Other tissues are far more complex than cartilage but if we consider it a starting point, this developing method could potentially lead to the ability to create “patches” for a variety of tissues, enabling us to combat the degradation of cells that leads to a variety of medical problems.

The future of 3D printed housing has serious curve appeal

Architectural firm WATG (Wimberly, Allison, Tong & Goo) has won first prize in the Freeform Home Design Challenge, a competition to design the world’s first freeform 3D printed house.

The challenge, commissioned by Branch Technology, invited architects, designers, artists and engineers from around the world to design a 600 to 800 sq ft single-family home that “rethinks traditional architectural aesthetics, ergonomics, construction, building systems, and structure from the ground up”.

Branch Technology was founded by a group of architects and engineers with the intention of liberating design using their patented “Cellular Fabrication” technology.

Cellular Fabrication is a process that uses 3D printed structures as scaffolds and adds conventional materials to form a structure before insulation, and finishes are applied.

Possessing the world’s largest freeform 3D printer, Branch issued the challenge with the notion of sparking an investigation into how 3D printing technologies can improve our built environment and lives today.

Images courtesy of Daniel Caven, WATG Chicago Urban Architecture Studio

Images courtesy of Daniel Caven, WATG Chicago Urban Architecture Studio

Participants were required to propose conceptual solutions for all aspects of the house, from material applications to structure.

The interiors had to include a kitchen, bath, living area and bedroom. Additionally, building systems had to provide resolutions for mechanical, electrical, plumbing and lighting requirements while also allowing for passive solar design strategies.

WATG’s Chicago-based team, consisting of Daniel Caven, Chris Hurst, Miguel Alvarez and Brent Watanabe, won with their ‘Curve Appeal’ design.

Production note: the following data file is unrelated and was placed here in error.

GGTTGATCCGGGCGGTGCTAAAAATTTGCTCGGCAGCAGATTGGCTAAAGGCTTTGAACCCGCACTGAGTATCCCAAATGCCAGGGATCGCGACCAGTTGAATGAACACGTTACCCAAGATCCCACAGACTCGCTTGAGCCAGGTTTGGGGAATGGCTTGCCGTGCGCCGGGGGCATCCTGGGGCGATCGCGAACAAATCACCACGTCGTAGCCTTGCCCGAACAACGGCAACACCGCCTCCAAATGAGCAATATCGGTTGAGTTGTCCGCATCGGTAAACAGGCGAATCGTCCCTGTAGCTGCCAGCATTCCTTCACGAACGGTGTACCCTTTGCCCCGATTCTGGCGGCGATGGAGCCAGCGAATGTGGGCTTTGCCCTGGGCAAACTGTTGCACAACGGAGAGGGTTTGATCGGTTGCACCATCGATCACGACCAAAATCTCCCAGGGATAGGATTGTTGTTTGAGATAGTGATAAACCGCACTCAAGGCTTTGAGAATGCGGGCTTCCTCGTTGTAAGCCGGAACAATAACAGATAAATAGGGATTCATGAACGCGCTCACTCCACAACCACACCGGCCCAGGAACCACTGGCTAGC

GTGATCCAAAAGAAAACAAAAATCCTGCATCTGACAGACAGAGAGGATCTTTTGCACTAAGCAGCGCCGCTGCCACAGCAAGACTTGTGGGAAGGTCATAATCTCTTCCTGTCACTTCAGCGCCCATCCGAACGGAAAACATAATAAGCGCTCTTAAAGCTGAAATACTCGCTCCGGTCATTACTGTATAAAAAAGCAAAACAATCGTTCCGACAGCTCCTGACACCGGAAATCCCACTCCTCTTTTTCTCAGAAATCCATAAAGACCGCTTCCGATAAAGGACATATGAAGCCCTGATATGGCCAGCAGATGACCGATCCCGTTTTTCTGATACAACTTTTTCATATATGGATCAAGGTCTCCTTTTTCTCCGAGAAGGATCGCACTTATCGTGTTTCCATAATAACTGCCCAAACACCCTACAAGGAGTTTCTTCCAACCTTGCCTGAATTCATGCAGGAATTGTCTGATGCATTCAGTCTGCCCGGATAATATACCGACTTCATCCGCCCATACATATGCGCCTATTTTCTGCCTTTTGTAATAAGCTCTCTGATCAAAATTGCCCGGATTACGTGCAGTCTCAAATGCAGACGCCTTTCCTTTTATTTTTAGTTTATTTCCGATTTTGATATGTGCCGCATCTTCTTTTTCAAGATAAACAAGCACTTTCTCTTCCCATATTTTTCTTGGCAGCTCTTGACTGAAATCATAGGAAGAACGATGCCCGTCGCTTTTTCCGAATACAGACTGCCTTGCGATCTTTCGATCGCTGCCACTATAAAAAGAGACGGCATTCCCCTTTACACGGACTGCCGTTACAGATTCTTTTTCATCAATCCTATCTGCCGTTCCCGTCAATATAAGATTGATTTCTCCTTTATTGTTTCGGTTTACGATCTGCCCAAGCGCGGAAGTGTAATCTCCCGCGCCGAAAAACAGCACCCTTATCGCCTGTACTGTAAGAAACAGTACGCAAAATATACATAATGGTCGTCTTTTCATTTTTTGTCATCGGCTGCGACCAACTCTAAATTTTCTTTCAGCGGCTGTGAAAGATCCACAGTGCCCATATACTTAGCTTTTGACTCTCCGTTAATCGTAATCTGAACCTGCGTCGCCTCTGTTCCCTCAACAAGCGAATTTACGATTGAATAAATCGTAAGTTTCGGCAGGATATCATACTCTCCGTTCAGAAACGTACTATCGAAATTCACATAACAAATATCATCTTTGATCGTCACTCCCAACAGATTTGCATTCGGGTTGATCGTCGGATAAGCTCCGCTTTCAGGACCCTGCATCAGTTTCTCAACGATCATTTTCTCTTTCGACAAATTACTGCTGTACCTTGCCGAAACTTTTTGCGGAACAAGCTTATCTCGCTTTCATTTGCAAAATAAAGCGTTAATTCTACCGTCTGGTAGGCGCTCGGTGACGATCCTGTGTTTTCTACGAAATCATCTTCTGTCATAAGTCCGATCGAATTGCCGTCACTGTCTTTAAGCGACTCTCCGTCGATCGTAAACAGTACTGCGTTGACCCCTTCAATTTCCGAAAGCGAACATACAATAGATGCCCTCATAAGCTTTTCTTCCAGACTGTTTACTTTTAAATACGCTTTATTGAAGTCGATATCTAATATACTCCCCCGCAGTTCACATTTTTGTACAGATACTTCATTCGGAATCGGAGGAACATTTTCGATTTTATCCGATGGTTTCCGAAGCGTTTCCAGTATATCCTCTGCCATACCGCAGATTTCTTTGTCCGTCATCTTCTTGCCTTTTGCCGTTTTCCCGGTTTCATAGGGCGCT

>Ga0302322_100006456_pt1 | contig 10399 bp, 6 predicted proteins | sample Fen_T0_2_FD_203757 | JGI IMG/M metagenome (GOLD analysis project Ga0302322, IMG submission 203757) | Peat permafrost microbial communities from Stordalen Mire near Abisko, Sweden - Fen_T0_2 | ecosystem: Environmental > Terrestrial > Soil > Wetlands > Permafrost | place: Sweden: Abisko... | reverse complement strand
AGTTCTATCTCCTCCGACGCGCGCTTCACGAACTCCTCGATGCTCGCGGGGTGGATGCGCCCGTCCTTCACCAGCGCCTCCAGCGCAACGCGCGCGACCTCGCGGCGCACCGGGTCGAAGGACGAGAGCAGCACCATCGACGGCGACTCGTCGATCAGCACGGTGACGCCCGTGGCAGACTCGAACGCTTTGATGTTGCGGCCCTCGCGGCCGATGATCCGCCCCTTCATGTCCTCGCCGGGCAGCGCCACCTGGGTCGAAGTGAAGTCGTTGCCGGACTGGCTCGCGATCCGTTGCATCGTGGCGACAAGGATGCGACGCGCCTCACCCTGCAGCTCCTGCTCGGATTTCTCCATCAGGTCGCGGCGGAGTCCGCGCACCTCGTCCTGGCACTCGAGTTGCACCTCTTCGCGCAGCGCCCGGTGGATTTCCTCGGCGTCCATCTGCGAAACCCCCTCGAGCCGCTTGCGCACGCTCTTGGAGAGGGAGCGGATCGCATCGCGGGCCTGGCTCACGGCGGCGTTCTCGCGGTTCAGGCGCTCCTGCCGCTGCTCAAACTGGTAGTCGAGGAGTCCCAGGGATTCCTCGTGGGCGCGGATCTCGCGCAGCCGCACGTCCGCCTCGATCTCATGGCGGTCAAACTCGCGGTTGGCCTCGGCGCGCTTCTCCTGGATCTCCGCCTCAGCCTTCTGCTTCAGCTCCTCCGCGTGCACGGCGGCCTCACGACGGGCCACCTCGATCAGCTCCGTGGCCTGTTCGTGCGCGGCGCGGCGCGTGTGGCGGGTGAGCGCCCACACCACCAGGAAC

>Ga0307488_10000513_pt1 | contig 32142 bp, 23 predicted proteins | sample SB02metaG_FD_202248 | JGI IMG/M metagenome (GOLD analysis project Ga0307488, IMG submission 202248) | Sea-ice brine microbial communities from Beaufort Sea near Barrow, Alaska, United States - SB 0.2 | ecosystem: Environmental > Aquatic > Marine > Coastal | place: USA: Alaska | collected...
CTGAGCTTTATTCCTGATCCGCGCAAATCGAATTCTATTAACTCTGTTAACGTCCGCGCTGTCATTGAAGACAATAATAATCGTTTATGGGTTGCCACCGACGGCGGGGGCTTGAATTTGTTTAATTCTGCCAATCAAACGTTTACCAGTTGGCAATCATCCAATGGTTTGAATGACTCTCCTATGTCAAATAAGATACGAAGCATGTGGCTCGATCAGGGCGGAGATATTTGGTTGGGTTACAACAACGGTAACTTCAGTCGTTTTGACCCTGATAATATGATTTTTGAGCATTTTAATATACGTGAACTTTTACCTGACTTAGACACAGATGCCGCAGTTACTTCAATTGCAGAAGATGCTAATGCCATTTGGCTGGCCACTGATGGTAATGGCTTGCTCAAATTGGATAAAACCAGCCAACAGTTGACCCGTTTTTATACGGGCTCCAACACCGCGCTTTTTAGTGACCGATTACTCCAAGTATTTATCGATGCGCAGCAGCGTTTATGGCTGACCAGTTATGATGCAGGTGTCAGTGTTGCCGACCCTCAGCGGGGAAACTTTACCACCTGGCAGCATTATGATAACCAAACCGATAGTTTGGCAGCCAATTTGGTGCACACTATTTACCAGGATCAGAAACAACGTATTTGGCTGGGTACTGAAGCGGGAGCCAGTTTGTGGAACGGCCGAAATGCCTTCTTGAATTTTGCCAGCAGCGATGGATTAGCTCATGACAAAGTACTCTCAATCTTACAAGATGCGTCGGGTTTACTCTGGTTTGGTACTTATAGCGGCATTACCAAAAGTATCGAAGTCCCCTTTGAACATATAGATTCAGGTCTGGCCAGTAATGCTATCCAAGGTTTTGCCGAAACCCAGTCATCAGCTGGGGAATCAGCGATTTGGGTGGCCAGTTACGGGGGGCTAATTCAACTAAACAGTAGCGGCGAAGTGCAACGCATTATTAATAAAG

The team, part of WATG’s Urban Architecture Studio, designed the house to consist of two main components: an interior core and exterior skin.

The open interior living spaces protect occupants from the elements via passive strategies while connecting them to the exterior spaces. The exterior skin is derived from simple archways that blend with the site.

Speaking of the design, Branch Technology founder, Platt Boyd, said: “Curve Appeal is a very thoughtful approach to the design of our first house.  It responds well to the site conditions, magnifies the possibilities of cellular fabrication and pushes the envelope of what is possible while still utilising more economical methods for conventional building systems integration.”

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WATG’s design seems to fit well with Branch’s design philosophy, which is focused on building structures inspired by the nature.

As opposed to the slow, layer-by-layer process of standard 3D printing, Branch boasts that their “algorithm creates both the geometry and robotic motion to construct complex geometries in open space, without the use of support materials or highly controlled build environments”.

The ‘Curve Appeal’ house is set to begin planning phases in Chattanooga, Tennessee at Branch Technology’s lab and is expected to begin 3D printing in 2017.